Hosted by the Ethereum Foundation (EF) with support from dozens of cryptocurrency ecosystem stakeholders, this year’s Devcon convention — where Ethereum’s best and brightest meet annually to foster innovation — is officially a-go.
Held in Osaka, Japan, the fifth installment of the conference opened on October 8th and will end on October 11th.
“This is a conference for builders of all kinds: developers, designers, researchers, client implementers, test engineers, infrastructure operators, community organizers, social economists and artists,” the Devcon 5 website explains.
Speakers, Lightning Speakers, Workshops, Oh My!
With no shortage of intrigue and activities in store for the week-long gathering, the hardest part for many Devcon goers will be choosing which of the conference’s many events to go to.
Heading up the convention’s main speaking slots include figures who have been and will continue to be influential in building Ethereum’s future, including EF Executive Director Aya Miyaguchi and some of the project’s key technical visionaries, like Vitalik Buterin, Vlad Zamfir, and Karl Floersch.
Yet these are just some of the more familiar faces among the many noteworthy main presenters scheduled to speak in Osaka. Other influential figures who are also presenting include EF community relations maestro Hudson Jameson, economic theorist Zoe Hitzig, Gitcoin founder Kevin Owocki, cryptography researcher Benedikt Bünz, hacktivist Amir Taaki, MyCrypto CEO Taylor Monahan, and beyond.
Shorter presentations from “Lightning Speakers” will also be lined up throughout the week, for example from Augur’s Joey Krug and Ethereum 9¾ creator Wanseob Lim, as well as numerous workshops on topics like human readable contracts, decentralized derivatives, and the ins-and-outs of the new Lira coding language.
Enterprise Ethereum Alliance (EEA) Outlines New Token Work
The EEA — the enterprise-focused consortium comprised of Ethereum ecosystem mainstays like ConsenSys as well as traditional industry powers like Cisco, Intel, IBM, and Microsoft — has created a new token reward system to incentivize collaborative work among organizations, e.g. a consortium like the EEA.
Notably, the nonprofit body is highlighting the new system, which was spearheaded in part by teams at Intel and Microsoft, on the second day of Devcon 5 events.
— Enterprise Ethereum Alliance (@EntEthAlliance) October 7, 2019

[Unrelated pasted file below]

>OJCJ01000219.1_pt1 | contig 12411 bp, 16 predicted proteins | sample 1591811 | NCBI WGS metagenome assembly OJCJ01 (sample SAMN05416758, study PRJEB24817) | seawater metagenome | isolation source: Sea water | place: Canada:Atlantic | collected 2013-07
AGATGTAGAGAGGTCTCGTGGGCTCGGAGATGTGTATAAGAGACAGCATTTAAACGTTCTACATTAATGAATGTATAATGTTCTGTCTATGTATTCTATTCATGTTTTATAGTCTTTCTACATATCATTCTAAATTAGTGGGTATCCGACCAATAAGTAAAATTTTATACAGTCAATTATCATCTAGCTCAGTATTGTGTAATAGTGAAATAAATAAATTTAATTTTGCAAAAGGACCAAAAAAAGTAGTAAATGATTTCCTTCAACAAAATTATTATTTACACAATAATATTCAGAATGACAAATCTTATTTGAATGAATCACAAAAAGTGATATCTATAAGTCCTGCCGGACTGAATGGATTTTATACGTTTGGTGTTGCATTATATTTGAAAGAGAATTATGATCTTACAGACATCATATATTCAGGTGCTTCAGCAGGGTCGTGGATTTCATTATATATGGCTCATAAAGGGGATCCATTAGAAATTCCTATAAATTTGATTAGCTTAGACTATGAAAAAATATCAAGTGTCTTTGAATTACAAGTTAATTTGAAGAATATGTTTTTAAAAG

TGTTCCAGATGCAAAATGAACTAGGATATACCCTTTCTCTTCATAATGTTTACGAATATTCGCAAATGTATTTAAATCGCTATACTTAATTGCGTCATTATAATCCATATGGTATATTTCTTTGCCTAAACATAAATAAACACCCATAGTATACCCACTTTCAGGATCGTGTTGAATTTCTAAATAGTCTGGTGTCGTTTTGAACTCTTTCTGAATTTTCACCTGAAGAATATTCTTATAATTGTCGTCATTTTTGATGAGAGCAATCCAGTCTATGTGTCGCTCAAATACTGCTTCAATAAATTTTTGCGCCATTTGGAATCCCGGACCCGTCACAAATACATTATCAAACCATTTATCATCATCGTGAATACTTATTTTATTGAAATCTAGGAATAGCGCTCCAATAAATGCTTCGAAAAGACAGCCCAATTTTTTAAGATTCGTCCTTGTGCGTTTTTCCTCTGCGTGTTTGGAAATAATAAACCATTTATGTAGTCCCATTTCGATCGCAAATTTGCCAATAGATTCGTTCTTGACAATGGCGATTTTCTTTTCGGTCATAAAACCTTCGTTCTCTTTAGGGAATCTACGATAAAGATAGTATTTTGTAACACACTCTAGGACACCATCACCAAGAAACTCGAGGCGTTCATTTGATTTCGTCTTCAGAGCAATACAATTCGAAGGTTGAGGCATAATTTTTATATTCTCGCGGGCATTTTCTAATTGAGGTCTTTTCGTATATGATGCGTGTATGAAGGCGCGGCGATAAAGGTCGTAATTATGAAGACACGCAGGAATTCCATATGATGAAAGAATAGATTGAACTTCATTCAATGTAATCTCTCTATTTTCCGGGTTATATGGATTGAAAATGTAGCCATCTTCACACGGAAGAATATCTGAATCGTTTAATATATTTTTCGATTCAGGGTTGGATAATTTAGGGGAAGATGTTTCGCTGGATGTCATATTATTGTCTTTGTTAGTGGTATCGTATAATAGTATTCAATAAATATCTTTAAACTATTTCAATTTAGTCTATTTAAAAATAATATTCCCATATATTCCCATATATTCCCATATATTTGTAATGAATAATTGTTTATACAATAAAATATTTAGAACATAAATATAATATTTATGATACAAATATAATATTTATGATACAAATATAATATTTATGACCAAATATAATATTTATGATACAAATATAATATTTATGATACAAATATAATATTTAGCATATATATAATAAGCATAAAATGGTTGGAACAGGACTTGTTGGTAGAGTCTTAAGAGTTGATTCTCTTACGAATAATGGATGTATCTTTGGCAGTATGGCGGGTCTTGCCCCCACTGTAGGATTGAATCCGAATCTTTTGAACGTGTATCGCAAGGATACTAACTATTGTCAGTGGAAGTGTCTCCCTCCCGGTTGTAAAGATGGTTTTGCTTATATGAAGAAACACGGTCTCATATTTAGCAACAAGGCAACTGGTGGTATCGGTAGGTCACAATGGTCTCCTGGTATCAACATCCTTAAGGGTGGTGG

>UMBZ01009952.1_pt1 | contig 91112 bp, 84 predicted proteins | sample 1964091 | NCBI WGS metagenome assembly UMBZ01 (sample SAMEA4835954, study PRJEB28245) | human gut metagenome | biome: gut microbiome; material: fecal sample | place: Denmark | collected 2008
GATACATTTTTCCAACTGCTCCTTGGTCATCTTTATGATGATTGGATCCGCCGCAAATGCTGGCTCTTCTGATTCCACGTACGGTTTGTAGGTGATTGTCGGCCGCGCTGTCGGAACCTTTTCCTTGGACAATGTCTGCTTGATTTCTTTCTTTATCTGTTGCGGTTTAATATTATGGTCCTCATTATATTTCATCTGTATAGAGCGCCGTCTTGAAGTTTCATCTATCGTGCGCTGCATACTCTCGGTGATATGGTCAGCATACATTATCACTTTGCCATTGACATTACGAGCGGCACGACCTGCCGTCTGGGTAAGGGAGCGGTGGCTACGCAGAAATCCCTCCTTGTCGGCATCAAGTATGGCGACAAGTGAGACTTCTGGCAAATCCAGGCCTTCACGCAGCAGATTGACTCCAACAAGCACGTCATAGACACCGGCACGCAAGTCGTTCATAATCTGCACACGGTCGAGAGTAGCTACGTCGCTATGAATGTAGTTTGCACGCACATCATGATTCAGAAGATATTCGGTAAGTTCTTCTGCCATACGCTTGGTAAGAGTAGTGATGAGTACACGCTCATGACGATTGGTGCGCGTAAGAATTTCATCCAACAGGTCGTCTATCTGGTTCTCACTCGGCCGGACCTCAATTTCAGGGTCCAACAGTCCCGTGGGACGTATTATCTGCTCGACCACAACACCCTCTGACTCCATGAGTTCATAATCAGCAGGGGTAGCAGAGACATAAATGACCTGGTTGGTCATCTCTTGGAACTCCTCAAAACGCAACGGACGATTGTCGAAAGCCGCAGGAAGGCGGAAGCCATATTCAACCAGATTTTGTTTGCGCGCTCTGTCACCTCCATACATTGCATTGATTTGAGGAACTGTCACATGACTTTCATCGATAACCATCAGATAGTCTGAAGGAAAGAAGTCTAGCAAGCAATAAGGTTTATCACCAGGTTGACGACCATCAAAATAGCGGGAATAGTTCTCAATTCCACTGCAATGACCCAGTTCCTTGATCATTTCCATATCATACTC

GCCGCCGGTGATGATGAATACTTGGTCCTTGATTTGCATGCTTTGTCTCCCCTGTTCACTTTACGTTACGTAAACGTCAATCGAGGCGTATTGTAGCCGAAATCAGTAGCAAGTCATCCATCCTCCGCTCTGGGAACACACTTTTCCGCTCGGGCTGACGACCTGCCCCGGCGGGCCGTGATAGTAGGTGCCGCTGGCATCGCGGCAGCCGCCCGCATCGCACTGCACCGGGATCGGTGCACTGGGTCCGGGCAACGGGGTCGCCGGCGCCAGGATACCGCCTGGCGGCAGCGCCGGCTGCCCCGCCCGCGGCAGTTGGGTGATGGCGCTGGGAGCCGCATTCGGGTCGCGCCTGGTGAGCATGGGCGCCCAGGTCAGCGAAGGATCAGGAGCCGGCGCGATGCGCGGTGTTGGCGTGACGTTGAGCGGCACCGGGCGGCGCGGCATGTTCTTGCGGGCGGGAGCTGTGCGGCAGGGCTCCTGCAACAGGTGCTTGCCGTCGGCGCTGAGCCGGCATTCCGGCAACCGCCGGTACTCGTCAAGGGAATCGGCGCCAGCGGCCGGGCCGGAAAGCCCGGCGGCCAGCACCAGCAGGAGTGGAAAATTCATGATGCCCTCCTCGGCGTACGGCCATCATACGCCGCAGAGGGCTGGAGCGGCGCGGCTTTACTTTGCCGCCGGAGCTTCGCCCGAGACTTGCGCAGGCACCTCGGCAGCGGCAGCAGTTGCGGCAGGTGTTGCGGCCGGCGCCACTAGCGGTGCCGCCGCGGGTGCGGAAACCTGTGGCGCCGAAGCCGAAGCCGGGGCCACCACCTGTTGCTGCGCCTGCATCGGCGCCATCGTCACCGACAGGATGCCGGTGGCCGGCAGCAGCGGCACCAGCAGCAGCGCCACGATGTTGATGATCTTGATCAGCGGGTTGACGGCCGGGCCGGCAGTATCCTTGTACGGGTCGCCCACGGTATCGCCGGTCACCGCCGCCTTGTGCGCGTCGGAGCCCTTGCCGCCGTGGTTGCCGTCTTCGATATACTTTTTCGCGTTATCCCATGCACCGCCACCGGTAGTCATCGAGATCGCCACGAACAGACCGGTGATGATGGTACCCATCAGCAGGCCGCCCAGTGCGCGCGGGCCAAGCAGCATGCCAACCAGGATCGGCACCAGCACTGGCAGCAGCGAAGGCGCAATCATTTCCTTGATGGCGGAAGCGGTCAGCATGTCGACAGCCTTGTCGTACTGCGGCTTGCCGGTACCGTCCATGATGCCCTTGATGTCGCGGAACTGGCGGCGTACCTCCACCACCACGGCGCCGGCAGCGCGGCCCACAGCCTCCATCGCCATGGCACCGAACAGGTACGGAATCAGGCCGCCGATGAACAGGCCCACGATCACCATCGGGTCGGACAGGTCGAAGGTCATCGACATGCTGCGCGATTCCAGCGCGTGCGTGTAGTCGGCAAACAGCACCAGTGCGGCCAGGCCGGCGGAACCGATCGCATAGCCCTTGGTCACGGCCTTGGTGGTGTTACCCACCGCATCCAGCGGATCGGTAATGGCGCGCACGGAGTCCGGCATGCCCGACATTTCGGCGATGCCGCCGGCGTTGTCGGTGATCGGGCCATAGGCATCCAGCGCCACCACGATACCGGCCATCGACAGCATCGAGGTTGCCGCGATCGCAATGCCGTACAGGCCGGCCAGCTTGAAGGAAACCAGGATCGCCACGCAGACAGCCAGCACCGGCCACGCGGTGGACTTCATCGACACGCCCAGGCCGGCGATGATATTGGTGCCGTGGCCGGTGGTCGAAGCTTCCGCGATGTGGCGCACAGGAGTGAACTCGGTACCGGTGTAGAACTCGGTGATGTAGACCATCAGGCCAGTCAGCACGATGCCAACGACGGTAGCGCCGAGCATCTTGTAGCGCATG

Specifically, the system uses reward, reputation, and penalty tokens to allow partnering organizations to reward code contributions and penalize shortcomings, like drop offs in participation. It’s the inaugural effort to result from the Token Taxonomy Initiative, which the EEA announced back in the spring as a bid to standardize tokenization work around Ethereum.
Additionally, the EEA will be holding an Open Forum and a separate interactive discussion at Devcon 5, with both events focused on how to boost wider community collaboration.
“I encourage all Ethereum developers to come to the workshop and open forum to engage with us and discuss how EEA specifications can help drive overall Ethereum adoption,” said Paul DiMarzio, the EEA Director of Community.
All Eyes on Next Year
While this year’s Devcon 5 hasn’t come and gone yet, a point of focus at the conference will be 2020 — or rather the Ethereum community’s planned transitional steps to actualize the “Ethereum 2.0” blockchain, which is set to roll out at some point next year.
EF researcher Justin Drake made waves back in July when he made the first public indication that the genesis block of ETH 2.0 could launch as soon as early 2020. It remains to be seen if that rollout will be pushed back to Q2 or Q3, but the general consensus among Ethereum developers is that the platform’s evolution will begin next year.
Recent interoperability developments among the top ETH 2.0 clients makes Q1 more feasible. While nothing has been finalized for now, it’s clear that optimism is running high among the Ethereum community’s various stakeholders ahead of the major Serenity upgrade.